The New York Times over the past two weeks blew up the spot of two linguistic terms many of us in the two-state area hold in various levels of esteem. The two discussions of the words are related, as one reflects a pointed and targeted slight at a specific group, and one has been stretched like an rubber band around a stack of newspapers and no longer has any shape or functionality.
1) Hipster. In a much twote-about internal discussion, the Grey Lady noted that the term has been beaten to an unironic pulp by the paper of record, where it appeared 250 times in the past year. Quoth the standards editor:
In any case, hipster’s second life as hip slang seems to have lost its freshness. And with so many appearances, I’m not sure how precise a meaning it conveys. It may still be useful occasionally, but let’s look for alternatives and try to give it some rest.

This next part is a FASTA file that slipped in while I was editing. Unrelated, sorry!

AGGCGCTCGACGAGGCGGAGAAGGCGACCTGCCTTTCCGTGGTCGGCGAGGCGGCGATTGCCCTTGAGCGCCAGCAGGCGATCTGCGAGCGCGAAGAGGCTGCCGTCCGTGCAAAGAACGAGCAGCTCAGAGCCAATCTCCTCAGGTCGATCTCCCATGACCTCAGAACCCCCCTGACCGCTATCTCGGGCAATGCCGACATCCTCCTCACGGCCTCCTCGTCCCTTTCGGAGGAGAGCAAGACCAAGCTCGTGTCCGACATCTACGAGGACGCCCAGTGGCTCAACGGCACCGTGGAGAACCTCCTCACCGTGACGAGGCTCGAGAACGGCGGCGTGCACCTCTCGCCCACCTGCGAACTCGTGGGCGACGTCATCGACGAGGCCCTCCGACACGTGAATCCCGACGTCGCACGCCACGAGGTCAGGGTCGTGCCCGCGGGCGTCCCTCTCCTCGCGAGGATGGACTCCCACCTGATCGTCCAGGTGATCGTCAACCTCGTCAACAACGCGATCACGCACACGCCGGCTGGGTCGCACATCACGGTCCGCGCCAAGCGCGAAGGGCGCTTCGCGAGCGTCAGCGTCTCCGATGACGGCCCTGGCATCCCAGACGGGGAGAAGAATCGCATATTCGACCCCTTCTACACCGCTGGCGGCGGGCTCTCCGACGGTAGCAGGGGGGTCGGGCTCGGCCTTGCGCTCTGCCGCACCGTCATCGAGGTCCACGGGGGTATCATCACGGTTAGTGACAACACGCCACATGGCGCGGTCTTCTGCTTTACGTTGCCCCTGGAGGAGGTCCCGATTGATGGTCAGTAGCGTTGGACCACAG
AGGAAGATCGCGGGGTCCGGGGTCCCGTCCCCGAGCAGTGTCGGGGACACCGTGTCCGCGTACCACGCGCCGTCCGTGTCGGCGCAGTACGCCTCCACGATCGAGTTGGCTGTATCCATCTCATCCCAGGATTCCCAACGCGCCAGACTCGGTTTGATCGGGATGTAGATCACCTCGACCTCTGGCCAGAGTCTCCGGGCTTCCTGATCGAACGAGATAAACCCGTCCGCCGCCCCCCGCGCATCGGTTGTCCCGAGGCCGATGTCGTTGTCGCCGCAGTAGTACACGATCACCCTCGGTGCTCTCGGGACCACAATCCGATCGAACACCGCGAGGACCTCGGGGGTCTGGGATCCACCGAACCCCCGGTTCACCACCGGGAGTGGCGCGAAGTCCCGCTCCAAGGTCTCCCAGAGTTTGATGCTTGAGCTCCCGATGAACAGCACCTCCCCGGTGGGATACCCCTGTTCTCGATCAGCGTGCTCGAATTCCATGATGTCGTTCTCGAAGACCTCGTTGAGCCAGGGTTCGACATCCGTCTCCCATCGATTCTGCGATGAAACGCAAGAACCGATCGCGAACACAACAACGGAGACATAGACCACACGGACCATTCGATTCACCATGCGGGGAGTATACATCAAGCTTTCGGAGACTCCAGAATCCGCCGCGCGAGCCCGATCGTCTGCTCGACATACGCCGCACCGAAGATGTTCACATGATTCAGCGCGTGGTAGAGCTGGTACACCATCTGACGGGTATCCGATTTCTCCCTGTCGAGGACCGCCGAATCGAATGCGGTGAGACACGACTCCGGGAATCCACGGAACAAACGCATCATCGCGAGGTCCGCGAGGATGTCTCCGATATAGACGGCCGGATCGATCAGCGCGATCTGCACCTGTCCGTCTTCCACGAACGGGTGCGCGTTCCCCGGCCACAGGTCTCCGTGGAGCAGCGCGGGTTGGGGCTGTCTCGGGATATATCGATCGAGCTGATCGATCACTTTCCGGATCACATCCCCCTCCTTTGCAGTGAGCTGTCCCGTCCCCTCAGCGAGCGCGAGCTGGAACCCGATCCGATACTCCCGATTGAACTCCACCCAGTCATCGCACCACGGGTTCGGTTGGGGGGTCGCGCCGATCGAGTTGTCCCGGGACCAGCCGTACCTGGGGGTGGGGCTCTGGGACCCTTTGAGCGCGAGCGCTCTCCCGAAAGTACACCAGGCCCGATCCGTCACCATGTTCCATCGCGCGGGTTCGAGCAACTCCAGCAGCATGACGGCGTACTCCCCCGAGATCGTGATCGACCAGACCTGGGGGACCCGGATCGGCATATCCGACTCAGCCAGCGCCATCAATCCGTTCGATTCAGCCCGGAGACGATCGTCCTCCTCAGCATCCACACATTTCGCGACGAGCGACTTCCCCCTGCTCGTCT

You hear that hipsters? Your freshness is gone!
2) Benny. Long a somewhat secret code among locals, the rise of the latest MTV pseudo reality Seaside-Heights-based crap storm (and there have been several already) has taken the term into the mainstream. Long held as a particularly biting derogatory term for a certain brand of petulant North Jersey/New York tourist, “benny” is about as violent a verbal slam you can levy on a passerby on the boardwalk (even the term “Jersey Shore” triggers shockwaves of naseau among the folks from the beach areas, so much so that my friend Kenny, upon hearing it uttered by a should-know-better local, would routinely correct said person, that only stupid bennies called it “the shore” and that they would have to eat by themselves at this mall Burger King to think about what they’ve done for awhile. That was 1996, btw). Our friend Jen’s brother ran a rather successful pre-internet viral campaign around a site called Go Home Bennies (kindred sites still exist). Continue reading